Thirdly, asses the patient's airway (Considine, & Currey 2015 pp. 300-307). This is checking if the patient's airway is open. If the patient is unresponsive a jaw thrust maneuver is applied to open the airway (Meissen, and Johnson 2018, pp. 23-29). If a spinal injury is suspected, a chin lift maneuver is used.

If the airway is open, then breathing is assessed. This is done by listening to the patients mouth and nose for exhaled air and checking for chest movements. Chest symmetry and equal rise and fall of chest is noted. Any abnormal breath sounds on auscultation should be noted and an appropriate action taken.

Patient's circulation is assessed by checking for pulse and bleeding. If the patient is not breathing, the carotid artery is used to check the pulse. If the patient is breathing, the radial pulse is used. If the carotid pulse is present and the radial pulse is absent then shock should be suspected. Shock is also suspected if the pulse is fast and bounding. Any uncontrolled bleeding is life threathening esspecialy in adults.

Finally, a decision is made on the priority or urgency of patient for transport. This depends on seriousness of patient’s condition.

Assessment findings

A focused history and physical examination is obtained in order to care for a specific condition. Those requiring immediate intervention may not get to this stage. For example, CPR (Singletary,, 2015 pp. S574-S589) A well detailed history of current complain and any other medical condition is helpfull in treatment of the patient.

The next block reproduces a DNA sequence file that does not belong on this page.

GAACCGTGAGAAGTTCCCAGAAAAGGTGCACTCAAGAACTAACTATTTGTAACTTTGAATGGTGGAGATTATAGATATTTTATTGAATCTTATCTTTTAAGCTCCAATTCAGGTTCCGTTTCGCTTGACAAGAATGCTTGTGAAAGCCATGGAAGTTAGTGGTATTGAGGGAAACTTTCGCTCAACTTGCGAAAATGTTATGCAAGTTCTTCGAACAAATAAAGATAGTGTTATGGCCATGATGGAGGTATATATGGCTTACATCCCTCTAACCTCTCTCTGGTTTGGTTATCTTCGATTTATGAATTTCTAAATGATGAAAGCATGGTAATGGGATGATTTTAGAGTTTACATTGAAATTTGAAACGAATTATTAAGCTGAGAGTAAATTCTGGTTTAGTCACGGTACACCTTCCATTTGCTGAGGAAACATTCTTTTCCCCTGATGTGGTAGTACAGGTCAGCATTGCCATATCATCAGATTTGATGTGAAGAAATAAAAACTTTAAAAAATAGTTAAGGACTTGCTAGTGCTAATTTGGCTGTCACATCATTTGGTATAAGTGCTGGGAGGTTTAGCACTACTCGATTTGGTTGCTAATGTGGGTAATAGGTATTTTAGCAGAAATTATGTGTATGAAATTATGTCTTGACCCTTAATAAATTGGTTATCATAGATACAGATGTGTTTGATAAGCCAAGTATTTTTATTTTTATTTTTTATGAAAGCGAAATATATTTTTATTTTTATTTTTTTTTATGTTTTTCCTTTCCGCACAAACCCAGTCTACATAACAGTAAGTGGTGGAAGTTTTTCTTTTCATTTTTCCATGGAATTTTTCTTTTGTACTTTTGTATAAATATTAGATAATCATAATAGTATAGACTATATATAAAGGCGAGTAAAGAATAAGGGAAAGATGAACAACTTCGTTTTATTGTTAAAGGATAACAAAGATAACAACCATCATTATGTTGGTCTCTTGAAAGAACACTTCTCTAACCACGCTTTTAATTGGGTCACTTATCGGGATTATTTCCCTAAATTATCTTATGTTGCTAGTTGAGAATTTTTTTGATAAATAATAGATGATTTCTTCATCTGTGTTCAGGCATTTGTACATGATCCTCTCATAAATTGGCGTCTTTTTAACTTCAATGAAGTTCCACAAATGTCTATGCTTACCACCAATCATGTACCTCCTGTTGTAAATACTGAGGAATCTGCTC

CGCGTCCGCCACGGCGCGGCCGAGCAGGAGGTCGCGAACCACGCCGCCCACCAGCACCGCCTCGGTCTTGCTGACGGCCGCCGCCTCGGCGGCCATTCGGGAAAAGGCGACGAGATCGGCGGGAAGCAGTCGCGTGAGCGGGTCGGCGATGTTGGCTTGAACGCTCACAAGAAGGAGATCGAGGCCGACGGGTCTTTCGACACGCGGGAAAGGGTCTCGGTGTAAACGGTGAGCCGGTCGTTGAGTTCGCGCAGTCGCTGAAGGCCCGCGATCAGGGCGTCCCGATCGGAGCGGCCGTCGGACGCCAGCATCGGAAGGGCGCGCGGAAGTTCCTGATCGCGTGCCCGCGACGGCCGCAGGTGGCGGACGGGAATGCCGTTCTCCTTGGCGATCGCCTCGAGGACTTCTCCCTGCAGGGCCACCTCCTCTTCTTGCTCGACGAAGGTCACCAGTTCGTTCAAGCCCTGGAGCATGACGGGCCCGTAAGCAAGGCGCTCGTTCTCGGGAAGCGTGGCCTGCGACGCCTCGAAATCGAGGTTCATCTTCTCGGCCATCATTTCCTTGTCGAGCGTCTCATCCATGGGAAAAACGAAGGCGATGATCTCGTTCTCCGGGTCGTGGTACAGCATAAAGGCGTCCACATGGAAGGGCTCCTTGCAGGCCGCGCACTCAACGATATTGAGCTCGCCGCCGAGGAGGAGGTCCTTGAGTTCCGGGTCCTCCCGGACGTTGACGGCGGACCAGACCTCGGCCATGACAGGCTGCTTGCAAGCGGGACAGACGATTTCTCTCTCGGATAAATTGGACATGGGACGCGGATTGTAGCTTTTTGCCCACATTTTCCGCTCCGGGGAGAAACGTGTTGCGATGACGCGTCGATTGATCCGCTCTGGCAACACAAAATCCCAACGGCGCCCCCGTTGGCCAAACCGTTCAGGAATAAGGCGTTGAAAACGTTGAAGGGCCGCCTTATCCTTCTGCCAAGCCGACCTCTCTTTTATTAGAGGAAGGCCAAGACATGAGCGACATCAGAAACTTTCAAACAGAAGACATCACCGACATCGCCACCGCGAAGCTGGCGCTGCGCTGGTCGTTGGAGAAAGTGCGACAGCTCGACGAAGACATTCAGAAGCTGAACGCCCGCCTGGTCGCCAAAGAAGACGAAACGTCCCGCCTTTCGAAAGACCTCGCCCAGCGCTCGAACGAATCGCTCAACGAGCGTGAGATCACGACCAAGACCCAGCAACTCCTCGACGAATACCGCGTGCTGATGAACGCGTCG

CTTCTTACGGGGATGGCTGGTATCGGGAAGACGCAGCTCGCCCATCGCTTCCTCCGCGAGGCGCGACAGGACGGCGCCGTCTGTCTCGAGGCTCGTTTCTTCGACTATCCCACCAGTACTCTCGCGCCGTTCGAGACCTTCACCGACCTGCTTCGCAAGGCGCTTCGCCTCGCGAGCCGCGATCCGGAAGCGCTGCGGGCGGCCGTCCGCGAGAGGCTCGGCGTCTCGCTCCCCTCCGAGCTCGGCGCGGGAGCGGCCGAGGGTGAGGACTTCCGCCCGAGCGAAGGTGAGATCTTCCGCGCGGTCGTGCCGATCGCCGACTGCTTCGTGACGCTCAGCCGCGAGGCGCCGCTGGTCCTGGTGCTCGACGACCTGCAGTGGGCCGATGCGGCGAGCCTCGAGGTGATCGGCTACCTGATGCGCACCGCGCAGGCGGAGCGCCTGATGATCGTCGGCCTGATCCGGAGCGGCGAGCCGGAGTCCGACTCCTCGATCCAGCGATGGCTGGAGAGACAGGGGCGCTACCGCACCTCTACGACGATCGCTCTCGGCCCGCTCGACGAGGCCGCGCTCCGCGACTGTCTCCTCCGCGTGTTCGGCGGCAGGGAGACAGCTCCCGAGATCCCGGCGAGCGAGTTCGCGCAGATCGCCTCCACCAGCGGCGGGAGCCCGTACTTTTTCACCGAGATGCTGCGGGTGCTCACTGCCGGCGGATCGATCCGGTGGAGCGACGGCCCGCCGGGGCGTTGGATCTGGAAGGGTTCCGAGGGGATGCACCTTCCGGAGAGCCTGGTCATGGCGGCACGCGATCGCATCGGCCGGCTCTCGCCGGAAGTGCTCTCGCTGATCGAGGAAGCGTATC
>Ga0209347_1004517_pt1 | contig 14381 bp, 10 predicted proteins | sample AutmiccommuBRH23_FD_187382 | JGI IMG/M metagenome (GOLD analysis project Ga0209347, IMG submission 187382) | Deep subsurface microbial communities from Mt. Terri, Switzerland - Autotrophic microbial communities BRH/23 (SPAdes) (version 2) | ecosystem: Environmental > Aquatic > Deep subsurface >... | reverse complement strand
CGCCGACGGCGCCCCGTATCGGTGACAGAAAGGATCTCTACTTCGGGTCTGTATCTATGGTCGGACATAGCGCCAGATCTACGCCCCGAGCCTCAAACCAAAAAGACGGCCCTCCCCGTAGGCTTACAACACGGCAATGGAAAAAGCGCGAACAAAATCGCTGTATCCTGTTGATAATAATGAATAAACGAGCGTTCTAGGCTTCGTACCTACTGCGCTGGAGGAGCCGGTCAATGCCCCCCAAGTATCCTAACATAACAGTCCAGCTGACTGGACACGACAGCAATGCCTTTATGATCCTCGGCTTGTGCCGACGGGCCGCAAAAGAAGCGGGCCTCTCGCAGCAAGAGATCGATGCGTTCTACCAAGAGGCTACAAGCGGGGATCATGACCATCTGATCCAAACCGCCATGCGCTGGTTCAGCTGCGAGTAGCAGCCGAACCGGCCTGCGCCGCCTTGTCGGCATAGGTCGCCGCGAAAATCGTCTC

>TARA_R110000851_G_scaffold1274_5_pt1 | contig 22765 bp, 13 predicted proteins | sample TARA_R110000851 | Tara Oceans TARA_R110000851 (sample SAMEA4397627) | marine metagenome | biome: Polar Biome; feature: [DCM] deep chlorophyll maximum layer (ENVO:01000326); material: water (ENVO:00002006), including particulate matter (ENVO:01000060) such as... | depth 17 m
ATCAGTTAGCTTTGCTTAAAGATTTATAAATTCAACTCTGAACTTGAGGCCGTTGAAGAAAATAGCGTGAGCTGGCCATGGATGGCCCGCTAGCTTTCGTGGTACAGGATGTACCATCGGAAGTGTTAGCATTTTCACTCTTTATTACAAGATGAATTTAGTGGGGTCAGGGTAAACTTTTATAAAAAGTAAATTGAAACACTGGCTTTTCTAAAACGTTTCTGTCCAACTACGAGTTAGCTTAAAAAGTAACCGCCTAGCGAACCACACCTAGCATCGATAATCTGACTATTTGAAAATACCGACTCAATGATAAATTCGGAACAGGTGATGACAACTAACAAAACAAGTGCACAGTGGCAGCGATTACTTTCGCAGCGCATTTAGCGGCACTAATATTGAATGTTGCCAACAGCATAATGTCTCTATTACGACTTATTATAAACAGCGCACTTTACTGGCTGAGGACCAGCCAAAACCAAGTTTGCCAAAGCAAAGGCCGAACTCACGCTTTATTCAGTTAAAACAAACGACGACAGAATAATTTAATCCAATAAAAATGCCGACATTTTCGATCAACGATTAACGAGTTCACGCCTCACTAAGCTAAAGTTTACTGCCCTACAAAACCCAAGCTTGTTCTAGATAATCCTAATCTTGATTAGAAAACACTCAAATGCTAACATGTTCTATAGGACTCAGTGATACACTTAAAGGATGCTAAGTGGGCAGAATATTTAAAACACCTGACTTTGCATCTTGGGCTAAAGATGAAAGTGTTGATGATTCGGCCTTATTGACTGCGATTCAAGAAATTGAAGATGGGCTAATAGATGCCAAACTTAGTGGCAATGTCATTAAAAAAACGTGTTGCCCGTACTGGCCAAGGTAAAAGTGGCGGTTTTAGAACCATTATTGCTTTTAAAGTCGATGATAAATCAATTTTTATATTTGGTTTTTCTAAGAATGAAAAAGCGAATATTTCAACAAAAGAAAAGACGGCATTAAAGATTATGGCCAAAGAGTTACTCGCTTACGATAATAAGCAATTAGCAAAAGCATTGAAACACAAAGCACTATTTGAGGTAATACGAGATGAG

Rapid or a focused assessment can be done. Rapid assessment is a quick head to toe assessment of a criticaly ill patient while focused assessment fouses on a specific injury or medical complaint. Vitals signs are also very important. Assessing pulse rate, respiration, skin signs such as color and temperature helps to know the condition of the patient. Pupil size, equality and reaction to light is also crucial in assessmwnt of a patient.

A head to toe examination is a quick physical examination of a patient and should not take more than three minutes.

Check the head for any bruises or cuts or any other signs of injury. Any deformities and depressions should also be noted. Eyes are inspected for any abnormal discharge, subconjuctival haemorrhage and pupil reaction (Krishna 2013, pp.537-544). Eyelids should also be inspected for any inflammation. Look for blood, clear fluids or bloody fluids from nose and ears. Any sign of inflammation should also be checked. Examine the mouth for airway obstruction color of the mucous membrane and the color of the tongue for any signs of dehydration. The neck is assessed for any signs of inflamation on both sides, trachael deviation and any other injuries esspecialy to the cervical spine.

The chest on inspection, identify any bruises or cuts. Symmetrical rise and fall of the chest is observed and respiratory rate taken. Any signs of difficulty in breathing such as chest indrawing should be identified and appropriate action taken. On auscultation any abnormal breath sounds such as crackles and rales are identified. Heart rate and heart sounds can also be heard. On palpation, check for any inflammations. Purcusion of the chest for resonance.